to the store to get it
walked to the corner
but they didn't have it

called your name
in my sleep
sitting and waiting
thought you would awake me
called your name
lying in my bed
but you didn't have it
offered to go get it
but you didn't have it
so i'm sitting

all i know
is sitting and waiting
waiting and sitting
cause i'm a woman
all i know
is sitting and waiting
cause i gotta wait
wait for it to find
* * *
See also:
Poetry Celebration: Nikki Giovanni, part 1
Poetry Celebration: Nikki Giovanni, part 3


Poetry Celebration: Nikki Giovanni, part 1

To honor the death of Aretha Franklin last week, and also honor Nikki Giovanni (very much still alive), let's start with Nikki's "Poem for Aretha"

Poem for Aretha
Cause nobody deals with Aretha—a mother with four children—
having to hit the road
they always say "after she comes
home" but nobody ever says what it's like
to get on a plane for a three week tour
the elation of the first couple of audiences the good
feeling of exchange the running on the high
you get from singing good
and loud and long telling the world
what's on your mind.

Then comes the eighth show on the sixth day the beginning
to smell like the plane or bus the if-you-forget-your-toothbrush
the strangers
pulling at you cause they love you but you having no love
to give back
the singing the same songs night after night day after day
and if you read the gossip columns the rumors that your husband
is only after your fame
the wondering if your children will be glad to see you and maybe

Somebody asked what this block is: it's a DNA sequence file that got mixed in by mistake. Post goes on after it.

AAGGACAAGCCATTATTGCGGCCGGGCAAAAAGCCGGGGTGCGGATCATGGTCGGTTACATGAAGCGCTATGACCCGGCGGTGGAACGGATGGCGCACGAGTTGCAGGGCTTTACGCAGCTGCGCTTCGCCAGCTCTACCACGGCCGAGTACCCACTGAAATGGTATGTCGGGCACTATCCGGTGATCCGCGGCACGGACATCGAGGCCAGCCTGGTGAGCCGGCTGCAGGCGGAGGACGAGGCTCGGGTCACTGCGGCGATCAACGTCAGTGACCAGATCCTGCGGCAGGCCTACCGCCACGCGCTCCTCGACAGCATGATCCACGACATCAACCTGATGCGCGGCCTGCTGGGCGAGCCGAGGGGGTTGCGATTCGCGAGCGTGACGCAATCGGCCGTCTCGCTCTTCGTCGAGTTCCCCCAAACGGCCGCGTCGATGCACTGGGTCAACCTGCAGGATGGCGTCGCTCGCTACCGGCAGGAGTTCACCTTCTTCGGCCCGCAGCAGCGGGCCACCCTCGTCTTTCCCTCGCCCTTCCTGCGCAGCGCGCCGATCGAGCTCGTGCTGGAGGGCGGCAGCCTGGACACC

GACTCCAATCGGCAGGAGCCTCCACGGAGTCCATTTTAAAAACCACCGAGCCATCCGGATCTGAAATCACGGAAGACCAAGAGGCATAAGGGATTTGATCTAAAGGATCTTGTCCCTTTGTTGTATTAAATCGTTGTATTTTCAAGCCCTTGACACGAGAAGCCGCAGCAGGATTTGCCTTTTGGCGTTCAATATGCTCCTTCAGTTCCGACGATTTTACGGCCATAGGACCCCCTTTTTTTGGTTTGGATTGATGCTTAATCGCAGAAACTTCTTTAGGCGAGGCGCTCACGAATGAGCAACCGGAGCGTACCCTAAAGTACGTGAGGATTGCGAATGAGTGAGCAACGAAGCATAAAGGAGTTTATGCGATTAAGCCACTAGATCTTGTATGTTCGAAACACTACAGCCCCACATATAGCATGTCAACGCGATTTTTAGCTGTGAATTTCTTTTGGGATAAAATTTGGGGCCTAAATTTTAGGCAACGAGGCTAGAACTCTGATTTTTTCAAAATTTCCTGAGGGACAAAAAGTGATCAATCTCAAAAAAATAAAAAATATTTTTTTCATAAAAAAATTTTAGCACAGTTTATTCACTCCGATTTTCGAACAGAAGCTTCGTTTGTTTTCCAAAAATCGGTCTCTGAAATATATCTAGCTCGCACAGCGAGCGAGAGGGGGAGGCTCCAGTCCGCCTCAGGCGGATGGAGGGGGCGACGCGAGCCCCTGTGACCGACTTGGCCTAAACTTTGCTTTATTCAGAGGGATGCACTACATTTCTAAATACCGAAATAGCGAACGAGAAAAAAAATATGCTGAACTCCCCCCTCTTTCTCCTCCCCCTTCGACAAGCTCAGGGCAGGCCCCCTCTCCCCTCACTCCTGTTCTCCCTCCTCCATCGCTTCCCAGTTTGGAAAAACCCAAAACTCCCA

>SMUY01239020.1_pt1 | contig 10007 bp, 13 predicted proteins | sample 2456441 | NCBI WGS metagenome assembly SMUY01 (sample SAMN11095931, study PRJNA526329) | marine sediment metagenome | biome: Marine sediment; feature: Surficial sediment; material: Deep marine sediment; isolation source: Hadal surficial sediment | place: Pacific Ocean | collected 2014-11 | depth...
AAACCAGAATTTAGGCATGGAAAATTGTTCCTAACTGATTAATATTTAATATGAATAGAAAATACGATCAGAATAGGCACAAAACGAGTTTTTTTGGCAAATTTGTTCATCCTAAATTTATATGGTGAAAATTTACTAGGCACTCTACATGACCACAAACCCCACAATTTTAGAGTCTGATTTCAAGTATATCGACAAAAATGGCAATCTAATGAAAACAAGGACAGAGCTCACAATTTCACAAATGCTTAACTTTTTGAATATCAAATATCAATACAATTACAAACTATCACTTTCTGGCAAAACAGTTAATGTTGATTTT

the not caring if they are
The scheming to get
out of just one show and go just one place where some doe-doe-dupaduke
won't say "just sing one song, please!".

Nobody mentions how it feels to become a freak
because you have talent and how
no one gives a damn how you feel
but only cares that Aretha Franklin is here like maybe that'll stop
chickens from frying
eggs from being laid
crackers from hating

and if you say you're lonely or scared or tired how they always
just say "oh come off it" or "did you see
how they loved you did you see, huh, did you?"
which most likely has nothing to do with you anyway
and I'm not saying Aretha shouldn't have talent and I'm certainly
not saying she should quit
singing but as much as I love her I'd vote "yes" to her
doing four concerts a year and staying home or doing whatever
she wants and making records cause it's a shame
the way we're killing her.
We eat up artists like there's going to be a famine at the end
of those three minutes when there are in fact an abundance
of talents just waiting let's put some
of the giants away for a while and deal with them like they have
a life to lead.

Aretha doesn't have to relive Billi Holiday's life doesn't have
to relive Dinah Washington's death but who will
stop the pattern?

She's more important than her music—if they must be separated—
and they should be separated when she has to pass out before
anyone recognizes she needs
a rest and I say I need Aretha's music
she is undoubtedly the one person who put everyone on notice.
She revived Johnny Ace and remembered Lil Green. Aretha sings
"I say a little prayer" and Dionne doesn't
want to hear it anymore
Aretha sings "money won't change you"
but James Brown can't sing "respect" the advent
of Aretha pulled Ray Charles from marlboro country
and back into
the blues made Nancy Wilson
try one more time forced
Dionne to make a choice (she opted for the movies)
and Diana Ross had to get an afro wig pushed every
Black singer into his Blackness and negro entertainers
into negroness you couldn't jive
when she said "you make me feel" the Blazers
had to reply "gotta let a man be/a man"
Aretha said "when my soul was in the lost and found/you came
along to claim it" and Joplin said "maybe"